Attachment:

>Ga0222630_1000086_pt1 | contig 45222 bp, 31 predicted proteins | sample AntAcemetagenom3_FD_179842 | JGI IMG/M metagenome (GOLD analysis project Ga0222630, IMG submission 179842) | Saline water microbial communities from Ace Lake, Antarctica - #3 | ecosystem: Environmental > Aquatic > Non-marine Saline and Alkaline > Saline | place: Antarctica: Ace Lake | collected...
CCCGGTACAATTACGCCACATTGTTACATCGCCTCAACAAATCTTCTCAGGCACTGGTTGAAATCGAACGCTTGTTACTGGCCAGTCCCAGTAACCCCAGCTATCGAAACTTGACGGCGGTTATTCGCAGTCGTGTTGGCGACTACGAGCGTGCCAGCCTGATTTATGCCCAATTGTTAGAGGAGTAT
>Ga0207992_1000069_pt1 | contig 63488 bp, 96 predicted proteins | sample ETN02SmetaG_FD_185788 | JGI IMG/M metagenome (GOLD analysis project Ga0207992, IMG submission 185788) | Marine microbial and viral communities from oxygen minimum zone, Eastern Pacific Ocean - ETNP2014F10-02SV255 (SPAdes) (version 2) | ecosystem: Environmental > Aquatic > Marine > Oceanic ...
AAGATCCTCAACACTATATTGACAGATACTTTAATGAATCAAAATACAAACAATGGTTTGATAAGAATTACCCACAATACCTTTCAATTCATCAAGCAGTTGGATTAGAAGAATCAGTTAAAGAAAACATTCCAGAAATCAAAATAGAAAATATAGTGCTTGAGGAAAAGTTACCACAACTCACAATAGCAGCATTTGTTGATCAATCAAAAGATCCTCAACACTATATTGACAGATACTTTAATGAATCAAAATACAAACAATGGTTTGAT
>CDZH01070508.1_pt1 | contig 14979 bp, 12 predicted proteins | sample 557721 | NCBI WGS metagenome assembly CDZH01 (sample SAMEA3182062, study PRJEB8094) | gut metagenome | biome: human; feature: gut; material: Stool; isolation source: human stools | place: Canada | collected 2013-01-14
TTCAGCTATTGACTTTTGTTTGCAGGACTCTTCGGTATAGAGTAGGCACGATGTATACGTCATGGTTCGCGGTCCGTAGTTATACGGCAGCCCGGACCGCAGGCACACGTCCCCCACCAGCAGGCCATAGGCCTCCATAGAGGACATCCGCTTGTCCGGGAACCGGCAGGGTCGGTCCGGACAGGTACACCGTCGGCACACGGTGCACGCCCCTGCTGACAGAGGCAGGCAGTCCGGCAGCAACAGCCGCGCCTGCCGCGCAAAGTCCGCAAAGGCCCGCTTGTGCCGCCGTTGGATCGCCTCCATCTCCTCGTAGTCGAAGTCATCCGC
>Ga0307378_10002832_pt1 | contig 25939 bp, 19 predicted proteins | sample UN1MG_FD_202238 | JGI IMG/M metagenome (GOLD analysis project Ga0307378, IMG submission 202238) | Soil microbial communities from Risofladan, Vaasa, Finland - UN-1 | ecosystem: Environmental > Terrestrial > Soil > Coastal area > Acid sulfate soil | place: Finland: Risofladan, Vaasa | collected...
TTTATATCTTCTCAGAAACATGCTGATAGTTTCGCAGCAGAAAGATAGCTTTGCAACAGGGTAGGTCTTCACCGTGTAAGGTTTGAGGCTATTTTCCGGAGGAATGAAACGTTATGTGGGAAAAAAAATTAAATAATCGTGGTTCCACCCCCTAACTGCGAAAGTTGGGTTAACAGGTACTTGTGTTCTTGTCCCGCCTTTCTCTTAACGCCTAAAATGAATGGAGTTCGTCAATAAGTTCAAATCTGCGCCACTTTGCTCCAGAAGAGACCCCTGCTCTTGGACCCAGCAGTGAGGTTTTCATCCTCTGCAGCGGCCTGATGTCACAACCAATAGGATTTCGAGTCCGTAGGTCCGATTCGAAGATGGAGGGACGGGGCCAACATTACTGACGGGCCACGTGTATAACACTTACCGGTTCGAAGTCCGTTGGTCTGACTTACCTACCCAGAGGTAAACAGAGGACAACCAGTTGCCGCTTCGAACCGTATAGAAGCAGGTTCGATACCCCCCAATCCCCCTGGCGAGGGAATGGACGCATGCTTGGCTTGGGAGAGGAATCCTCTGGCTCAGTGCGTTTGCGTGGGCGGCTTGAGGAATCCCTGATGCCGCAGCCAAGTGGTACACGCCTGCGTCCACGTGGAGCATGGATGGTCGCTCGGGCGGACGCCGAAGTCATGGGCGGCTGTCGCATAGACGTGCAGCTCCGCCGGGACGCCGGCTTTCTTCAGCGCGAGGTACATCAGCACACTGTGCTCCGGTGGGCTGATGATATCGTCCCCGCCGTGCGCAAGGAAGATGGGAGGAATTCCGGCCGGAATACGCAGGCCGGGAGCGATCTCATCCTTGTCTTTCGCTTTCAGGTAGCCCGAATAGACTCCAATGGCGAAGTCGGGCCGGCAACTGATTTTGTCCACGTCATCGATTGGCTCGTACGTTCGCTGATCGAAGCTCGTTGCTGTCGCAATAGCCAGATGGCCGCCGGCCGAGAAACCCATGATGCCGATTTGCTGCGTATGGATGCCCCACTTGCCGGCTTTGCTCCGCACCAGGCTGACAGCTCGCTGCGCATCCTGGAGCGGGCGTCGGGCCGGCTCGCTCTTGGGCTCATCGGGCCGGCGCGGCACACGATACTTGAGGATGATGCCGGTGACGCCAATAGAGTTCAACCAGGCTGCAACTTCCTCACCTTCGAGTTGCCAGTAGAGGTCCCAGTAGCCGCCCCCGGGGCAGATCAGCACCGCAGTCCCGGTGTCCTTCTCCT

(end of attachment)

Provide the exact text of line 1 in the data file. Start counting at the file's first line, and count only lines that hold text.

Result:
>Ga0222630_1000086_pt1 | contig 45222 bp, 31 predicted proteins | sample AntAcemetagenom3_FD_179842 | JGI IMG/M metagenome (GOLD analysis project Ga0222630, IMG submission 179842) | Saline water microbial communities from Ace Lake, Antarctica - #3 | ecosystem: Environmental > Aquatic > Non-marine Saline and Alkaline > Saline | place: Antarctica: Ace Lake | collected...